Can an employer deny an employee her FMLA rights where she fails to comply with the employer’s in-house FMLA procedures?

Can an employer deny an employee her FMLA rights where she fails to comply with the employer’s in-house FMLA procedures?

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In a recent decision, the Fifth Circuit Court of Appeals wrestled with whether an employee’s failure to strictly follow her employer’s in-house FMLA procedures – which were more stringent than what is required under the law – justified the employer in denying the employee’s FMLA leave and terminating her for excessive absences.

In that case, Saenz v. Harlingen Medical Center, the employer had a third party FMLA administrator. The employer required employees who were approved for intermittent leave (sporadic or irregular leave depending on when the condition flares up, when treatment or doctor’s appointments are, etc.) to call the third party administrator no later than two (2) days after each time that the employee took leave. Employees, including the employee at issue, Shauna Saenz, were warned that failure to call the administrator within two days of the absence could result in the loss of FMLA protection.

Ms. Saenz had applied for, been approved for, and used intermittent FMLA leave pursuant to a seizure disorder. Each time she took a day of intermittent leave due to this disorder, she called the third party administrator within two days. All of the documentation approving her various requests for leave for her seizure condition included a warning / reminder that she must contact the third party administrator within two days of an absence in order for the absence to be considered FMLA-protected. Ms. Saenz was reminded of this requirement by her supervisor as well.

Less than a year after applying for intermittent FMLA leave due to her seizure disorder, Ms. Saenz began experiencing symptoms of severe depression / mental illness. She missed work due to these symptoms from December 29 – 31, 2006 and January 3-4, 2007. During this time period, she went to the emergency room and was admitted to two in-patient treatment centers. She was released from the second treatment center on January 2, 2007, and was released into her mother’s care. During this treatment, Ms. Saenz was diagnosed with bipolar disorder and depression.

Ms. Saenz’s mother contacted Ms. Saenz’s supervisor twice during this time period to inform her of Ms. Saenz’s medical condition, her treatment, and her inability to work. She also contacted the third party administrator once (on December 28th) to advise the administrator of Ms. Saenz’s medical condition and absence.

On January 9, 2010, Ms. Saenz personally contacted the third party administrator regarding her absences from December 29 – 31, 2006 and January 3-4, 2007. During that telephone call, she informed the third party administrator of her new mental diagnoses and of her in-patient treatment during her absences. She also requested FMLA intermittent leave due to these mental conditions. On January 18, 2007, Ms. Saenz was terminated due to “non-FMLA related absences.” The employer determined that her absences from December 29 – 31, 2006 and January 3-4, 2007 were non-FMLA related since she was required to contact the third party administrator within two days of her release from the in-patient treatment center (on January 2, 2007) and failed to do so until January 9, 2007.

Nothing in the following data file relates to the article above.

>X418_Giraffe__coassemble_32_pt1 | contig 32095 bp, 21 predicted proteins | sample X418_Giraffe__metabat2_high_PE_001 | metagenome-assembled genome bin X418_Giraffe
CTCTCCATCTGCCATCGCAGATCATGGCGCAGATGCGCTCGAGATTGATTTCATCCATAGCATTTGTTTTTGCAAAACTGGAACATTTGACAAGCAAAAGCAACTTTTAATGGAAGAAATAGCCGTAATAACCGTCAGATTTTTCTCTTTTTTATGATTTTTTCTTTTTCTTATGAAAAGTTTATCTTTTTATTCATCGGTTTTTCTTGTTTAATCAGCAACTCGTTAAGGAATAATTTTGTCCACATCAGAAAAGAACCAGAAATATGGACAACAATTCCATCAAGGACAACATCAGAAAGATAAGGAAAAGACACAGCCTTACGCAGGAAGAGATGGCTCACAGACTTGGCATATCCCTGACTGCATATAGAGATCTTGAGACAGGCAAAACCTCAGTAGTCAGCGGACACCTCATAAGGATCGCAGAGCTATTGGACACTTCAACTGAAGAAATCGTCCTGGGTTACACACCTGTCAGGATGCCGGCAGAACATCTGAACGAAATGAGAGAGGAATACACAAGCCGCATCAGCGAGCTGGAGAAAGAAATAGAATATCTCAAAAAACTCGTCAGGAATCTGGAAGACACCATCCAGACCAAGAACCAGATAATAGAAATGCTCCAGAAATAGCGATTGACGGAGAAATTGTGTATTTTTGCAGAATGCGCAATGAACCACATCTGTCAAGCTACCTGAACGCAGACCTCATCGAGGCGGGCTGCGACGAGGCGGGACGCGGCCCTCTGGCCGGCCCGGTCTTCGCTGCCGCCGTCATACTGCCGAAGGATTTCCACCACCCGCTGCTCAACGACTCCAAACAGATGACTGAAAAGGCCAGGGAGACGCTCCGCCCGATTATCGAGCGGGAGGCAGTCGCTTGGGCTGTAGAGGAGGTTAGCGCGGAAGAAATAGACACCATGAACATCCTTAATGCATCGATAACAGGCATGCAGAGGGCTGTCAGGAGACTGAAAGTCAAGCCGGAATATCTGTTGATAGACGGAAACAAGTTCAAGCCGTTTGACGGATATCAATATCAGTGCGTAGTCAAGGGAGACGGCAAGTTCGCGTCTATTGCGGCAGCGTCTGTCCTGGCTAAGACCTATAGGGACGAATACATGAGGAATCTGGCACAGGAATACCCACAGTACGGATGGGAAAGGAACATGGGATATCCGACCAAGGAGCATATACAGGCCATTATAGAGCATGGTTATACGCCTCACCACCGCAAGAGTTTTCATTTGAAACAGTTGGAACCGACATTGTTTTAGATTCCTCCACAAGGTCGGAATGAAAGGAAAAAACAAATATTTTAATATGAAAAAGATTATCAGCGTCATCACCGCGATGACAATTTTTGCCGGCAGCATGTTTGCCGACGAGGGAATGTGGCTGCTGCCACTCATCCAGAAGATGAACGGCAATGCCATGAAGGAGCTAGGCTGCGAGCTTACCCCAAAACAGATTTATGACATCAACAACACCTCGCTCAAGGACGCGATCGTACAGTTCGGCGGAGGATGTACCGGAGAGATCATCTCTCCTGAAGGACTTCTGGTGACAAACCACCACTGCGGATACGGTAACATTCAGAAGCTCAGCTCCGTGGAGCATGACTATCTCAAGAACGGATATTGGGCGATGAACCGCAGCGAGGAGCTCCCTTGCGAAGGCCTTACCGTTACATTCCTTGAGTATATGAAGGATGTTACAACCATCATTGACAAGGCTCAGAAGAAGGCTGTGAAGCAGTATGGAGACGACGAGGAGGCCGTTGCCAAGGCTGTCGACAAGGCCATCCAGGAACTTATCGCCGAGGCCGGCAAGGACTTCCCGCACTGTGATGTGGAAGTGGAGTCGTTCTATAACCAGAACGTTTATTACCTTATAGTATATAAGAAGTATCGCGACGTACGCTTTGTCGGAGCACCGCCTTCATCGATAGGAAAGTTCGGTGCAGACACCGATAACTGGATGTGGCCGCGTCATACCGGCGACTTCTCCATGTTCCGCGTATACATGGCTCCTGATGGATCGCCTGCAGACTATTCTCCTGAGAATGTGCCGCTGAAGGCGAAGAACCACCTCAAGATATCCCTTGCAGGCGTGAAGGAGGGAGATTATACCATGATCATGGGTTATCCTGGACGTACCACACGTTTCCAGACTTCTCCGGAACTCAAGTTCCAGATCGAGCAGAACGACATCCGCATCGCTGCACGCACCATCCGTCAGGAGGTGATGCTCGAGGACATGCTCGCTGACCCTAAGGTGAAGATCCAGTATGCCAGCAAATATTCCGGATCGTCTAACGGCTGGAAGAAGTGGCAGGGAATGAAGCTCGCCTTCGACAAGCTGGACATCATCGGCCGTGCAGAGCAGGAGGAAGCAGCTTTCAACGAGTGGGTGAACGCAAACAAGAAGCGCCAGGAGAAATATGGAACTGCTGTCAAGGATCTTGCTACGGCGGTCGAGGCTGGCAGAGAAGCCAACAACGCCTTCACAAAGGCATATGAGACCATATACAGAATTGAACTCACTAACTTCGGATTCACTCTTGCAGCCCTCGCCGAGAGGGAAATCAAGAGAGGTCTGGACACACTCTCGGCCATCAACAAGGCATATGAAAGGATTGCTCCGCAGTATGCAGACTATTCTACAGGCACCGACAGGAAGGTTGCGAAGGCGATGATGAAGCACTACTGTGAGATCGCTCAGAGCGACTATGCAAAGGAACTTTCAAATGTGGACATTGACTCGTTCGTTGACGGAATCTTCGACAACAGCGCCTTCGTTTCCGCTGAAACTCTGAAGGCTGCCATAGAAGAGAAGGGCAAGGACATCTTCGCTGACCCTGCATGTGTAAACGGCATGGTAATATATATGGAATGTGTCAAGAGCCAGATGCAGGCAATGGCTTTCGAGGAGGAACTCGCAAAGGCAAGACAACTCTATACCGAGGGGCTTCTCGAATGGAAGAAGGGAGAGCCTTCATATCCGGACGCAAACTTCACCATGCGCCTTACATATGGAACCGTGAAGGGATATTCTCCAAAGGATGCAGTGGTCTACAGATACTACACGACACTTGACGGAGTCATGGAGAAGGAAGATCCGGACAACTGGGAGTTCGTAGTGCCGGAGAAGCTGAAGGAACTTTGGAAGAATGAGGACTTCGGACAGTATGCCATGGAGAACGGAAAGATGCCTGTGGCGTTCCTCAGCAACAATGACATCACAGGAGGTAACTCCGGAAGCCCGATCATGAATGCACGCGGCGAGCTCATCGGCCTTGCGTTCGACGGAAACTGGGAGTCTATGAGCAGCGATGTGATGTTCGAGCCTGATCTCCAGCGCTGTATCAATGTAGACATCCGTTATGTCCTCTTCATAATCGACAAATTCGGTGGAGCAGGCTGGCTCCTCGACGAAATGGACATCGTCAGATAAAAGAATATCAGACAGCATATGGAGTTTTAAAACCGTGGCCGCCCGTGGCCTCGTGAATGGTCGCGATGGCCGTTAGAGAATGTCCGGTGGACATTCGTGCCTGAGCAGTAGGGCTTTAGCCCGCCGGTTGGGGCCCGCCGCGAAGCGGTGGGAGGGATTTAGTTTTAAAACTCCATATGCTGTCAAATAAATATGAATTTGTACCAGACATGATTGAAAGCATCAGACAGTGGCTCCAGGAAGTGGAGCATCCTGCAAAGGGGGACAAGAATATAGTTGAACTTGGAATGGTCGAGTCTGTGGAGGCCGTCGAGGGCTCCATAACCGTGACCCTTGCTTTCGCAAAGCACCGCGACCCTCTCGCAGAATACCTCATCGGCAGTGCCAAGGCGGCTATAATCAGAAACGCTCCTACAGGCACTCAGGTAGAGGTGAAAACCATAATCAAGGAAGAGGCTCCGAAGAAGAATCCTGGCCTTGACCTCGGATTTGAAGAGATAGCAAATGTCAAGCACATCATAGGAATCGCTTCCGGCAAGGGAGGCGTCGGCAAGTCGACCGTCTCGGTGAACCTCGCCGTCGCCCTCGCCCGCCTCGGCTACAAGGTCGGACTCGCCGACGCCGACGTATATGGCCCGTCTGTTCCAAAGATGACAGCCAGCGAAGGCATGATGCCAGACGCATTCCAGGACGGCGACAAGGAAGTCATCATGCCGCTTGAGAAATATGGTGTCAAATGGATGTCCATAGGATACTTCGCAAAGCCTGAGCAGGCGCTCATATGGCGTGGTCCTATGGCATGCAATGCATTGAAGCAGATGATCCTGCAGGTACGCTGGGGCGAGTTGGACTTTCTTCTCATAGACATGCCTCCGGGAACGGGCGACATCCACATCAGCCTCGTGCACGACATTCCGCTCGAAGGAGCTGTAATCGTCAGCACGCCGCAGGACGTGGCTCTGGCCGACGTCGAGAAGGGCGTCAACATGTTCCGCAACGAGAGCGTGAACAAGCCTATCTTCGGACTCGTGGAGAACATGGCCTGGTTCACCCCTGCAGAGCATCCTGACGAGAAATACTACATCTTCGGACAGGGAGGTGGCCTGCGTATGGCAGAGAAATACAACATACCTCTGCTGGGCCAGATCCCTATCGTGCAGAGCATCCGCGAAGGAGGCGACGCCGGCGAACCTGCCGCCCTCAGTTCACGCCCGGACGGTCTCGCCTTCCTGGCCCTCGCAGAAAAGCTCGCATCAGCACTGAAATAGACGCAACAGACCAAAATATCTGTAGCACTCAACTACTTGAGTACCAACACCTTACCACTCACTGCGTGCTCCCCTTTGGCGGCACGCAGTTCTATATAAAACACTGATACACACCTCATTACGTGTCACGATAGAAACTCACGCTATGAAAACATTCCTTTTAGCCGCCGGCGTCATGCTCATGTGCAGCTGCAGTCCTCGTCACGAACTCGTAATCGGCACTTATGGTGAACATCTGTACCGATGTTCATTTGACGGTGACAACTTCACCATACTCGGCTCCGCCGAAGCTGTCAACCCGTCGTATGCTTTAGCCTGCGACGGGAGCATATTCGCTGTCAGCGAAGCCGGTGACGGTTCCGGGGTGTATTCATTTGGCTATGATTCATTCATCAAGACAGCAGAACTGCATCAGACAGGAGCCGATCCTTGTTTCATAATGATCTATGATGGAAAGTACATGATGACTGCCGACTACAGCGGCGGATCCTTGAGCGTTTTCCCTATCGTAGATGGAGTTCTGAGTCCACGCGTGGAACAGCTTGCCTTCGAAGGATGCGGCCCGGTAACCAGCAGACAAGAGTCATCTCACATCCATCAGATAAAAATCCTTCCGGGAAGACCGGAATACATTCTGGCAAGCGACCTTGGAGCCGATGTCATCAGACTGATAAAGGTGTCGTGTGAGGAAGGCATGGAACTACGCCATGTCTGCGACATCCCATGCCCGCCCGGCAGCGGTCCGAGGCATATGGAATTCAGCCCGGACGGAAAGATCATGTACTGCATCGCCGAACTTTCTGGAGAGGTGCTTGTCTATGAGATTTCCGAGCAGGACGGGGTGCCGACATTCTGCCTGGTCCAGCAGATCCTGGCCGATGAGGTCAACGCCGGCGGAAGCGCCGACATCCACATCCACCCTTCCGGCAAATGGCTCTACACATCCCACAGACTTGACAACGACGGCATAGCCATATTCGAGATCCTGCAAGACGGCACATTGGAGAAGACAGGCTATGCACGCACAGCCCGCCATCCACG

The court considered whether Ms. Saenz’s failure to strictly comply with the employer’s two-day notice requirement relieved the employer of its duty to provide Ms. Saenz with FMLA protected leave. It concluded that it did not. The court based its decision on three factors. First, it found that Ms. Saenz and her mother had provided the employer and the third party administrator with enough information for them to be on notice that she was missing work due to an FMLA-qualifying medical condition. Second, Ms. Saenz did not affirmatively refuse to comply with the employer’s in-house procedure. Rather, her mom made several efforts to contact the employer and third party administrator and Ms. Saenz contacted the third party administrator herself to apply for leave, even if it was later than the two day requirement.  Finally, Ms. Saenz’s knowledge of the employer’s FMLA procedures did not justify the employer’s finding that her failure to strictly comply with them stripped her off her FMLA protections. She did not consciously refuse to comply with the procedures and she had persuasive reasons for straying from them. (These reasons include the fact that she was hospitalized; the fact that she was suffering from a severe episode; the fact that she was placed under judicially created guardianship for several days; and the fact that she was released into her mother’s care. In other words, her condition was severe enough to justify straying from the employer’s strict policy).

Employers are permitted to implement FMLA policies that are stricter than what is required by law. However, employers should be aware that they cannot automatically deny an employee her FMLA rights for failure to comply with those stricter policies in every situation. An employer must weigh whether the employee gave sufficient notice that the leave was FMLA qualifying; whether the employee affirmatively refused to comply with its procedures, or merely could not comply due to the severity of the condition/episode; whether the employee consciously refused to comply with its procedures; and whether she had good reason for straying from the procedures.

If an employee has been denied her FMLA rights due to her failure to comply with her employer’s FMLA policy, she should contact an attorney immediately to determine whether the denial was legal. Failure to comply with an employer’s FMLA policy may not be enough to justify a denial of FMLA rights.

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